This abandonment of a boyish vanity in work, this substitution of a senile vanity in indolence, this is the first respect in which the rich Englishman has fallen. He was more of a man when he was at least a master-workman and not merely a master. And the second important respect in which he was better at the beginning is this: that he did then, in some hazy way, half believe that he was enriching other people as well as himself. The optimism of the early Victorian Individualists was not wholly hypocritical. Some of the clearest-headed and blackest-hearted of them, such as Malthus, saw where things were going, and boldly based their Manchester city on pessimism instead of optimism. But this was not the general case; most of the decent rich of the Bright and Cobden sort did have a kind of confused faith that the economic conflict would work well in the long run for everybody. They thought the troubles of the poor were incurable by State action (they thought that of all troubles), but they did not cold-bloodedly contemplate the prospect of those troubles growing worse and worse. By one of those tricks or illusions of the brain to which the luxurious are subject in all ages, they sometimes seemed to feel as if the populace had triumphed symbolically in their own persons. They blasphemously thought about their thrones of gold what can only be said about a cross—that they, being lifted up, would draw all men after them. They were so full of the romance that anybody could be Lord Mayor, that they seemed to have slipped into thinking that everybody could. It seemed as if a hundred Dick Whittingtons, accompanied by a hundred cats, could all be accommodated at the Mansion House. It was all nonsense; but it was not (until later) all humbug.
Step by step, however, with a horrid and increasing clearness, this man discovered what he was doing. It is generally one of the worst discoveries a man can make. At the beginning, the British plutocrat was probably quite as honest in suggesting that every tramp carried a magic cat like Dick Whittington, as the Bonapartist patriot was in saying that every French soldier carried a marshal's baton in his knapsack. But it is exactly here that the difference and the danger appears. There is no comparison between a well-managed thing like Napoleon's army and an unmanageable thing like modern competition. Logically, doubtless, it was impossible that every soldier should carry a marshal's baton; they could not all be marshals any more than they could all be mayors. But if the French soldier did not always have a baton in his knapsack, he always had a knapsack. But when that Self-Helper who bore the adorable name of Smiles told the English tramp that he carried a coronet in his bundle, the English tramp had an unanswerable answer. He pointed out that he had no bundle. The powers that ruled him had not fitted him with a knapsack, any more than they had fitted him with a future—or even a present. The destitute Englishman, so far from hoping to become anything, had never been allowed even to be anything. The French soldier's ambition may have been in practice not only a short, but even a deliberately shortened ladder, in which the top rungs were knocked out. But for the English it was the bottom rungs that were knocked out, so that they could not even begin to climb. And sooner or later, in exact proportion to his intelligence, the English plutocrat began to understand not only that the poor were impotent, but that their impotence had been his only power. The truth was not merely that his riches had left them poor; it was that nothing but their poverty could have been strong enough to make him rich. It is this paradox, as we shall see, that creates the curious difference between him and every other kind of robber.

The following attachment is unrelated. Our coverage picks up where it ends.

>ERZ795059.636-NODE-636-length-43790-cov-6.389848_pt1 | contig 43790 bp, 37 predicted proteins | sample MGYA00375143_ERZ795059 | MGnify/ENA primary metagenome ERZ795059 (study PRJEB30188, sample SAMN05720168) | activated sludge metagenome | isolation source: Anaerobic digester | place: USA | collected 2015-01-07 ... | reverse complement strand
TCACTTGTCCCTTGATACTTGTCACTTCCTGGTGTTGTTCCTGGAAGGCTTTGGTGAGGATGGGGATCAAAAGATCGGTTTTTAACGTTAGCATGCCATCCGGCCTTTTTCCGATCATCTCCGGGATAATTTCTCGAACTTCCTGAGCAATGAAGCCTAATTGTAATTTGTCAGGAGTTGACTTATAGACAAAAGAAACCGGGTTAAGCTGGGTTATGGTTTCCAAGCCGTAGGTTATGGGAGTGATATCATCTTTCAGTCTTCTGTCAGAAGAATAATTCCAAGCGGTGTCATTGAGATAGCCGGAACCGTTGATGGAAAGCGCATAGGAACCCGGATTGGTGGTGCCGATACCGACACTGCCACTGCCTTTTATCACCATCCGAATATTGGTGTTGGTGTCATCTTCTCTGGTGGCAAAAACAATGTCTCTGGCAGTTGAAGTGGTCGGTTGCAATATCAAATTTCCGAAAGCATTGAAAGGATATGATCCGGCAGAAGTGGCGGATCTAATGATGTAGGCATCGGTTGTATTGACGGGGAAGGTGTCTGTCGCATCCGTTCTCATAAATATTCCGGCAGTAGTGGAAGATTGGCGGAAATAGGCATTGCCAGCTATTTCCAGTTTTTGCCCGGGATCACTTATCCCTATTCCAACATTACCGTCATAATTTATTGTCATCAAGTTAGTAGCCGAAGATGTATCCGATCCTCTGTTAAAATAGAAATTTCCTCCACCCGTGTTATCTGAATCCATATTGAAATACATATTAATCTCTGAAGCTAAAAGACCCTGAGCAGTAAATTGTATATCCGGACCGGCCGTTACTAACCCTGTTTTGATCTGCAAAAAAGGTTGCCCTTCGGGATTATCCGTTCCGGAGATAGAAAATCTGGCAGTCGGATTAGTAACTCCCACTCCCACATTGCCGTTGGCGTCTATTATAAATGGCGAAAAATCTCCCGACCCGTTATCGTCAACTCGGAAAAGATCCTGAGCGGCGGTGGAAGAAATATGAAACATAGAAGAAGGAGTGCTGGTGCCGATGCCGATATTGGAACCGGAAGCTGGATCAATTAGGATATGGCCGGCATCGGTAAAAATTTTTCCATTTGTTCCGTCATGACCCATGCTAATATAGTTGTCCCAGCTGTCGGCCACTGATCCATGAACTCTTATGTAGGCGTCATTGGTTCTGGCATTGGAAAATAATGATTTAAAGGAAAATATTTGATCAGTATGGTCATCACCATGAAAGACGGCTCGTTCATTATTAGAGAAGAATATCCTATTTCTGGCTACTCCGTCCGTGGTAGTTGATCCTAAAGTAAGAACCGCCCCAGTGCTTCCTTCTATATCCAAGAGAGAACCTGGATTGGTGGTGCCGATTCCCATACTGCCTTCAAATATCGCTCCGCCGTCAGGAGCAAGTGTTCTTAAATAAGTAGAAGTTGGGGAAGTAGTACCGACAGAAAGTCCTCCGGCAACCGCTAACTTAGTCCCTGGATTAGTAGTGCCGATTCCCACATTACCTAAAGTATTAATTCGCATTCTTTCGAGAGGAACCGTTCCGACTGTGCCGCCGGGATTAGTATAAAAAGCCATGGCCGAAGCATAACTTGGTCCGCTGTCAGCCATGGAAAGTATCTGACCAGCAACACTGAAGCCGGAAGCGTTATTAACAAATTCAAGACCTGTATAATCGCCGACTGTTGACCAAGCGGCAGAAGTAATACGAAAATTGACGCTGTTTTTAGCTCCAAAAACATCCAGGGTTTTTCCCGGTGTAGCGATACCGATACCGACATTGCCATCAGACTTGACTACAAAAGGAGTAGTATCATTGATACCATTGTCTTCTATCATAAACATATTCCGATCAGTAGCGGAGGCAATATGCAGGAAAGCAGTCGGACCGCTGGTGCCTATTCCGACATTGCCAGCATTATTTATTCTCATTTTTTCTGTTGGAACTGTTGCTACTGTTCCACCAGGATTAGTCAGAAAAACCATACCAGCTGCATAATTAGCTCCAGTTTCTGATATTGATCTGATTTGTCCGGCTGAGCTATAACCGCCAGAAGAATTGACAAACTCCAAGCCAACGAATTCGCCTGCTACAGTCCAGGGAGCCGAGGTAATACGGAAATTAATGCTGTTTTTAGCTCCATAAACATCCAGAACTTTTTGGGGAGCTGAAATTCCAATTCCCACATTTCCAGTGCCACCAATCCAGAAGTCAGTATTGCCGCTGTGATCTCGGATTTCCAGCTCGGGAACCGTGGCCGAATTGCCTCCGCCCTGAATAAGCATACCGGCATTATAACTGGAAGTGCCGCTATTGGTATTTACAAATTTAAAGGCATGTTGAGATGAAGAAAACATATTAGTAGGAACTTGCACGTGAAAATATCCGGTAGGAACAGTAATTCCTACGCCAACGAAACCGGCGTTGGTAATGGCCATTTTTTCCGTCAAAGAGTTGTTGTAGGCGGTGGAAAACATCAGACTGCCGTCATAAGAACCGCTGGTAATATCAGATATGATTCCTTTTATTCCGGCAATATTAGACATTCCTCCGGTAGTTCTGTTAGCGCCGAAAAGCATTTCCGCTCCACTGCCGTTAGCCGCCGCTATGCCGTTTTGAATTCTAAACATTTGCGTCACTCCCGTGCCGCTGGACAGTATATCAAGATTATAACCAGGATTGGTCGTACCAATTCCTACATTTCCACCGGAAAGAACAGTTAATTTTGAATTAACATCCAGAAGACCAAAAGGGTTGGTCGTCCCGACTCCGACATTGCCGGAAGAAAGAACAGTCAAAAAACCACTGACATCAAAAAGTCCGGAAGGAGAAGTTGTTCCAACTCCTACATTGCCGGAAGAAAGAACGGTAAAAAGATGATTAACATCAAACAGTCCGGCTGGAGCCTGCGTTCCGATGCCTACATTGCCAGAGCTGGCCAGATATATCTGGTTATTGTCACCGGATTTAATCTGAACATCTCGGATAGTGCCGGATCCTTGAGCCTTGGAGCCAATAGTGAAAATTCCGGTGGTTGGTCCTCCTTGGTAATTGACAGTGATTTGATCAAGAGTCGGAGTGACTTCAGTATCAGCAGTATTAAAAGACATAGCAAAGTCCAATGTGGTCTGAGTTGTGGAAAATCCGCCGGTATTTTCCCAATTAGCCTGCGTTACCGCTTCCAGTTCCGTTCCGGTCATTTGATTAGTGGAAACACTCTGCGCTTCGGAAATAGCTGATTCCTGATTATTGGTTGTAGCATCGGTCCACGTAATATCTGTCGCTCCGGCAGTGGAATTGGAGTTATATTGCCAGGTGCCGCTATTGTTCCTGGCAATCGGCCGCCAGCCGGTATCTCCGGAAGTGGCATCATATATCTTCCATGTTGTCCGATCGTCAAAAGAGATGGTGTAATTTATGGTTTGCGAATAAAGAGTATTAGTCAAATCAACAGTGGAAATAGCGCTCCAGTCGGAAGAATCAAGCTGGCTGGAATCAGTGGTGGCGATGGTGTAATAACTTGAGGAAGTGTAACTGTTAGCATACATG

I think it is no more than justice to him to say that the knowledge, where it has come to him, has come to him slowly; and I think it came (as most things of common sense come) rather vaguely and as in a vision—that is, by the mere look of things. The old Cobdenite employer was quite within his rights in arguing that earth is not heaven, that the best obtainable arrangement might contain many necessary evils; and that Liverpool and Belfast might be growing more prosperous as a whole in spite of pathetic things that might be seen there. But I simply do not believe he has been able to look at Liverpool and Belfast and continue to think this: that is why he has turned himself into a sham country gentleman. Earth is not heaven, but the nearest we can get to heaven ought not to look like hell; and Liverpool and Belfast look like hell, whether they are or not. Such cities might be growing prosperous as a whole, though a few citizens were more miserable. But it was more and more broadly apparent that it was exactly and precisely as a whole that they were not growing more prosperous, but only the few citizens who were growing more prosperous by their increasing misery. You could not say a country was becoming a white man's country when there were more and more black men in it every day. You could not say a community was more and more masculine when it was producing more and more women. Nor can you say that a city is growing richer and richer when more and more of its inhabitants are very poor men. There might be a false agitation founded on the pathos of individual cases in a community pretty normal in bulk. But the fact is that no one can take a cab across Liverpool without having a quite complete and unified impression that the pathos is not a pathos of individual cases, but a pathos in bulk. People talk of the Celtic sadness; but there are very few things in Ireland that look so sad as the Irishman in Liverpool. The desolation of Tara is cheery compared with the desolation of Belfast. I recommend Mr. Yeats and his mournful friends to turn their attention to the pathos of Belfast. I think if they hung up the harp that once in Lord Furness's factory, there would be a chance of another string breaking.